In the Philippines, glutathione is normally associated with beauty products. But beyond addressing skin issues, glutathione has much greater benefits to your health. Learn more about what glutathione is, what it can do for you, and how you can get more of it so you can reap its many benefits.
An Intro to Glutathione
Glutathione is an antioxidant, or a compound that helps prevent or delay cell damage caused by free radicals. It is mainly made up of three amino acids: glutamine, glycine, and cysteine. While the body produces its own glutathione, the production of this antioxidant can be affected by poor nutrition, aging, pollution, and other factors that put stress on the body.
In an article for Huffpost, Dr. Michael Hyman explains the importance of glutathione: “Dealing with free radicals is like handing off a hot potato. They get passed around from Vitamin C to Vitamin E to lipoic acid and then finally to glutathione which cools off the free radicals and recycles other antioxidants. After this happens, the body can ‘reduce’ or regenerate another protective glutathione molecule and we are back in business.”
The problem is that there are so many sources of stress and toxins attacking us from all sides in this day and age, leading to a cycle of glutathione depletion, reduced immunity, and increased susceptibility to sickness. Thus, it’s important to take steps to make sure that you protect your glutathione stores and, consequently, your overall health.
Research published in Integrative Medicine: A Clinician’s Journal states: “Adequate availability of glutathione is critical for maintaining health, protecting the body from toxins, and promoting longevity.”
In particular, glutathione offers the following benefits:
It helps keep diseases at bay. Because of its ability to fight off free radicals and reduce oxidative stress, glutathione may help prevent health problems such as diabetes, autoimmune diseases, and even cancer.
It’s a promising treatment for those with liver disease. Nonalcoholic fatty liver disease (NAFLD) is caused by a buildup of fat in the liver, causing damage to the organ and potentially leading to cirrhosis. In a 2017 study published in BMC Gastroenterology, NAFLD patients were given glutathione for 4 months in addition to improving their diet and exercise habits. The study demonstrated the “potential therapeutic effects of oral administration of glutathione in practical dose for patients with NAFLD.” Further studies need to be done but the results from the pilot study are encouraging.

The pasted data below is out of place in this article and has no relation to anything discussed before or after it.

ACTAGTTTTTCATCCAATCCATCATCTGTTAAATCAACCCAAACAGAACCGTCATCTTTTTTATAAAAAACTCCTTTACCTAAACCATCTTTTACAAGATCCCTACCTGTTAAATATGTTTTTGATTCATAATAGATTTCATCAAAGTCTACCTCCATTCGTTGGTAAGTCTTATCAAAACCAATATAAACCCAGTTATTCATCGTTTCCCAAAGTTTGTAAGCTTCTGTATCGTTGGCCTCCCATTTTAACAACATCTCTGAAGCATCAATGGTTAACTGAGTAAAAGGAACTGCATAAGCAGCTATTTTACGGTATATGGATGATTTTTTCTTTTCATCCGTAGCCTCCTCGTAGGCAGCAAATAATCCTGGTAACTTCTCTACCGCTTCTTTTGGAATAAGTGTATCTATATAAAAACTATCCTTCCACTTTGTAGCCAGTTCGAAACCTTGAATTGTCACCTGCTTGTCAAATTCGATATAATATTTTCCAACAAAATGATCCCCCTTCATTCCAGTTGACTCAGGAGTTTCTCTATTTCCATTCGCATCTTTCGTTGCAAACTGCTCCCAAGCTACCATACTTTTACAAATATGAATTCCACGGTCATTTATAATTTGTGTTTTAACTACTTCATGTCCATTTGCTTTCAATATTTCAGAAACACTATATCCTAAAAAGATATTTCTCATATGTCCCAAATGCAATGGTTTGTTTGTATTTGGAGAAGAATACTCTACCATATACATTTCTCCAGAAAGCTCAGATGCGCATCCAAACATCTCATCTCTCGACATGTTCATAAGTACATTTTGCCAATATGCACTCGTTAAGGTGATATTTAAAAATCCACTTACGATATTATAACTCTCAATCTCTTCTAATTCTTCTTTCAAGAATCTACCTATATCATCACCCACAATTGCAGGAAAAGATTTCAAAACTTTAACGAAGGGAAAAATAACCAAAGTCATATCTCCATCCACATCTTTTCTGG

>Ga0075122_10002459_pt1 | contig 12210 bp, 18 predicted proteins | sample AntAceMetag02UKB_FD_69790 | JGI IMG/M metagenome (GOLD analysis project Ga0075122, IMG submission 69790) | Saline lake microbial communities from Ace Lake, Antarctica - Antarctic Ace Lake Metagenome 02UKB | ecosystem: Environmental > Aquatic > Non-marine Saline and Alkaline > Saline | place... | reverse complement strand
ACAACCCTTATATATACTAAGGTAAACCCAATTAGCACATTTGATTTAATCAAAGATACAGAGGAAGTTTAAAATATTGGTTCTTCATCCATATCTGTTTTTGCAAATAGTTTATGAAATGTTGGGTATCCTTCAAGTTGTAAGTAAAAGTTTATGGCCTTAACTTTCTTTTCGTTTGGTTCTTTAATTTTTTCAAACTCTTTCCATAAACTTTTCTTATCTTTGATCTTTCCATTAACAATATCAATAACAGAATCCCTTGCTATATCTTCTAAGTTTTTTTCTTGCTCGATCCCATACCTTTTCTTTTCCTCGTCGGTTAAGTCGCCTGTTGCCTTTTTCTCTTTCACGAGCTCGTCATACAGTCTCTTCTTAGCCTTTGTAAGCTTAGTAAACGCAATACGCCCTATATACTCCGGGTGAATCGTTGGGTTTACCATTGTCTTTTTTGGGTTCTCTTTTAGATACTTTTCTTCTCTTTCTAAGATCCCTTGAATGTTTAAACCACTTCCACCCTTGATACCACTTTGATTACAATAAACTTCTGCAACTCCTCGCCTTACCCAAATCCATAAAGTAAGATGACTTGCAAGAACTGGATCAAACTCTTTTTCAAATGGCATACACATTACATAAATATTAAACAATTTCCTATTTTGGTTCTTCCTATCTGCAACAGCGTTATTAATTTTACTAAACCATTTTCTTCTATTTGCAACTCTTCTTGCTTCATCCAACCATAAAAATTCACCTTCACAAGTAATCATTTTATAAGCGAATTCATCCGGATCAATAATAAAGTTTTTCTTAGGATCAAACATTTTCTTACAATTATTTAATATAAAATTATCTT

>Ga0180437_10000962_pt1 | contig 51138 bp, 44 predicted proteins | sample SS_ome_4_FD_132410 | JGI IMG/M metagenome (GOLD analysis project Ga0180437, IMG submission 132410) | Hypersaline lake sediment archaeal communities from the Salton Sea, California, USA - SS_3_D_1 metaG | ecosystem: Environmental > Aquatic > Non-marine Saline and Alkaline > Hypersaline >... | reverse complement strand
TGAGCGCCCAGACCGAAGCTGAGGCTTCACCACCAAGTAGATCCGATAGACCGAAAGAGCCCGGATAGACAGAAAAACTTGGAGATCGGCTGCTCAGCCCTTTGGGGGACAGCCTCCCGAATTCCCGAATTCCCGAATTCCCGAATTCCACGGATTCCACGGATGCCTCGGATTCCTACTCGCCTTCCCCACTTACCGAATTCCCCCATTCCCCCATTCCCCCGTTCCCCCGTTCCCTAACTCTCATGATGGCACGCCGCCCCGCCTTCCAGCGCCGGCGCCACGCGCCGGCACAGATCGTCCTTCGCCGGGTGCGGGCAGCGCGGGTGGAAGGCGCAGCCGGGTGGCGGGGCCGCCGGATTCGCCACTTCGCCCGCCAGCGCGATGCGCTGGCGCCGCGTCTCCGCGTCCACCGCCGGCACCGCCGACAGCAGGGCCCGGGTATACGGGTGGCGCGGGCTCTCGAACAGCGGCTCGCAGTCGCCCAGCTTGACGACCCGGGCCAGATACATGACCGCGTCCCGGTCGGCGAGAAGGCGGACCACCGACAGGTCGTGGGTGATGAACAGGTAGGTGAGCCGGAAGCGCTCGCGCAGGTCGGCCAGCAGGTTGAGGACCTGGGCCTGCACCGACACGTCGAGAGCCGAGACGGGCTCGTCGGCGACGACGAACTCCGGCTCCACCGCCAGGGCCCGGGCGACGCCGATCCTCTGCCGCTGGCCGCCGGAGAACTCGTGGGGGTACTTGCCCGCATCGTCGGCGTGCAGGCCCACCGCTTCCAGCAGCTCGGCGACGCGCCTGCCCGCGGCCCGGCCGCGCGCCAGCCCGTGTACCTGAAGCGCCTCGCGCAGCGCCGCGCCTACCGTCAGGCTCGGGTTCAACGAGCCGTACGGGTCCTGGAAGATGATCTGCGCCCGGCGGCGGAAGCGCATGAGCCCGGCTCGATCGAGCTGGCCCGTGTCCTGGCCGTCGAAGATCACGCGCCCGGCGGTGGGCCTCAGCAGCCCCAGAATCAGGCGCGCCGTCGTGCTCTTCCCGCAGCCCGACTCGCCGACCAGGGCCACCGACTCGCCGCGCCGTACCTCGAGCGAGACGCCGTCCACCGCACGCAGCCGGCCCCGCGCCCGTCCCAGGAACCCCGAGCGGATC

It can improve the body’s ability to burn fat in older individuals. It’s normal for people to put on weight as they age. This is partly due to the body’s reduced ability to burn fat, which is linked to decreased glutathione levels.
Researchers at Baylor College of Medicine found that when they lowered glutathione levels in young mice, this decreased their ability to burn fat. Then they experimented with older mice by correcting their glutathione deficiency and found that the glutathione boost improved their ability to burn fat, led to loss of fat weight, and lowered their diabetes risk.
They found similar results in humans: Older people with corrected glutathione deficiency were found to burn fat at the same rate as younger people within just two weeks.
It may be good for the skin. You can use glutathione for skin, but not in the ways it’s normally promoted in the Philippines. A study published in Clinical, Cosmetic and Investigational Dermatology found that oral glutathione led to an improvement in wrinkles and skin elasticity in middle-aged female subjects. As such, glutathione may be a viable antiaging agent.
Getting More Glutathione
According to the British medical journal Lancet, healthy young people have the highest levels of glutathione and it gets lower as one gets older and especially if one is sick. It’s thus important to find ways to maintain your glutathione levels. A few things you can do:
Decrease your exposure to toxins. While it’s tough to limit exposure to pollution when you live in the city, you can cut back on other toxins like alcohol and cigarettes.
Eat sulfur-rich foods. Studies have shown that consuming sulfur-rich vegetables like broccoli, cauliflower, cabbage, and kale can increase glutathione levels.
Have some whey. Since glutathione is made of amino acids, i.e., the building blocks of protein, it makes sense that adding whey protein to your diet can help in glutathione synthesis.
Get moving. Exercise is great for increasing glutathione levels and, as a bonus, for your health in general.
Take a supplement. If you suspect that you may be glutathione deficient, talk to your doctor about taking a glutathione supplement (available at Healthy Options).
Product You Might Be Interested In
Healthy Options L-Glutathione 500mg 30C
Glutathione is a powerful antioxidant that’s made in the body’s cells. Its levels decrease as a result of aging, stress, and toxin exposure. Boosting glutathione may provide many health benefits, including reduction of oxidative stress.